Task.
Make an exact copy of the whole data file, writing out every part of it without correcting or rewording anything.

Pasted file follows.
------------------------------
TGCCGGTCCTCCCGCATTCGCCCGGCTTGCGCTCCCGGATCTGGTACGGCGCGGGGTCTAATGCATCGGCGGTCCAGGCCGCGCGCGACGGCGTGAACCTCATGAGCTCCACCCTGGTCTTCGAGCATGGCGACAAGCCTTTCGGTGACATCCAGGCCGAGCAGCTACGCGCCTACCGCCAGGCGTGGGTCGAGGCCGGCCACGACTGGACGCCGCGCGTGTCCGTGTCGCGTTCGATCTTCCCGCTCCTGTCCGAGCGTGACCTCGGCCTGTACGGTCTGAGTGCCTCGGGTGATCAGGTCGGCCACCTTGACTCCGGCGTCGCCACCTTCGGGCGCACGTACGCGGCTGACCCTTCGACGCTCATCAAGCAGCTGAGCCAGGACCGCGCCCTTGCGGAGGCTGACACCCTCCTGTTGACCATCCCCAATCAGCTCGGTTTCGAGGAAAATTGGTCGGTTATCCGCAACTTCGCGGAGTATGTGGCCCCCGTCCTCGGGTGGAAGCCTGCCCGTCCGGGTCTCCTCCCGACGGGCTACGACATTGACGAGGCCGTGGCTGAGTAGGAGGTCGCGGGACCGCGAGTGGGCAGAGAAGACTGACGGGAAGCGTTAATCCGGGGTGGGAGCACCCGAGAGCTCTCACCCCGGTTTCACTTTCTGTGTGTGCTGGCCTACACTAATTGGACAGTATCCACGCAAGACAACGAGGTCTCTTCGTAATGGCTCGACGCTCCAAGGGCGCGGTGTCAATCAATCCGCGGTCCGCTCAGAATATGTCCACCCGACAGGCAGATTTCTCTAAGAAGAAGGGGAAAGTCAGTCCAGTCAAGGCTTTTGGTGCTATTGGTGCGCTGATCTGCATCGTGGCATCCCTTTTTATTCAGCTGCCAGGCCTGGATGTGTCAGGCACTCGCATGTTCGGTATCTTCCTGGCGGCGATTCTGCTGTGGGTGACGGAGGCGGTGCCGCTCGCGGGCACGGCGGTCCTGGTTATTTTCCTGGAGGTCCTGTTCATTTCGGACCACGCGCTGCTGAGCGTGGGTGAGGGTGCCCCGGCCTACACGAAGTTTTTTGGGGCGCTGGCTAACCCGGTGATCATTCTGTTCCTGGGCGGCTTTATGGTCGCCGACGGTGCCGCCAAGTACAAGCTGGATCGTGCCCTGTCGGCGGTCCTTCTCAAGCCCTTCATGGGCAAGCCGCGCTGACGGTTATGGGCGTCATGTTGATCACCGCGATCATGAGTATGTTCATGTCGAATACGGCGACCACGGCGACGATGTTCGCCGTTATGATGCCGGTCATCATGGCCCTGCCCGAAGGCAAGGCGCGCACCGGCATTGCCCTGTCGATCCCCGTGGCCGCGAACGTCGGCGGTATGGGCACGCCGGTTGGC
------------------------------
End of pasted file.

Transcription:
TGCCGGTCCTCCCGCATTCGCCCGGCTTGCGCTCCCGGATCTGGTACGGCGCGGGGTCTAATGCATCGGCGGTCCAGGCCGCGCGCGACGGCGTGAACCTCATGAGCTCCACCCTGGTCTTCGAGCATGGCGACAAGCCTTTCGGTGACATCCAGGCCGAGCAGCTACGCGCCTACCGCCAGGCGTGGGTCGAGGCCGGCCACGACTGGACGCCGCGCGTGTCCGTGTCGCGTTCGATCTTCCCGCTCCTGTCCGAGCGTGACCTCGGCCTGTACGGTCTGAGTGCCTCGGGTGATCAGGTCGGCCACCTTGACTCCGGCGTCGCCACCTTCGGGCGCACGTACGCGGCTGACCCTTCGACGCTCATCAAGCAGCTGAGCCAGGACCGCGCCCTTGCGGAGGCTGACACCCTCCTGTTGACCATCCCCAATCAGCTCGGTTTCGAGGAAAATTGGTCGGTTATCCGCAACTTCGCGGAGTATGTGGCCCCCGTCCTCGGGTGGAAGCCTGCCCGTCCGGGTCTCCTCCCGACGGGCTACGACATTGACGAGGCCGTGGCTGAGTAGGAGGTCGCGGGACCGCGAGTGGGCAGAGAAGACTGACGGGAAGCGTTAATCCGGGGTGGGAGCACCCGAGAGCTCTCACCCCGGTTTCACTTTCTGTGTGTGCTGGCCTACACTAATTGGACAGTATCCACGCAAGACAACGAGGTCTCTTCGTAATGGCTCGACGCTCCAAGGGCGCGGTGTCAATCAATCCGCGGTCCGCTCAGAATATGTCCACCCGACAGGCAGATTTCTCTAAGAAGAAGGGGAAAGTCAGTCCAGTCAAGGCTTTTGGTGCTATTGGTGCGCTGATCTGCATCGTGGCATCCCTTTTTATTCAGCTGCCAGGCCTGGATGTGTCAGGCACTCGCATGTTCGGTATCTTCCTGGCGGCGATTCTGCTGTGGGTGACGGAGGCGGTGCCGCTCGCGGGCACGGCGGTCCTGGTTATTTTCCTGGAGGTCCTGTTCATTTCGGACCACGCGCTGCTGAGCGTGGGTGAGGGTGCCCCGGCCTACACGAAGTTTTTTGGGGCGCTGGCTAACCCGGTGATCATTCTGTTCCTGGGCGGCTTTATGGTCGCCGACGGTGCCGCCAAGTACAAGCTGGATCGTGCCCTGTCGGCGGTCCTTCTCAAGCCCTTCATGGGCAAGCCGCGCTGACGGTTATGGGCGTCATGTTGATCACCGCGATCATGAGTATGTTCATGTCGAATACGGCGACCACGGCGACGATGTTCGCCGTTATGATGCCGGTCATCATGGCCCTGCCCGAAGGCAAGGCGCGCACCGGCATTGCCCTGTCGATCCCCGTGGCCGCGAACGTCGGCGGTATGGGCACGCCGGTTGGC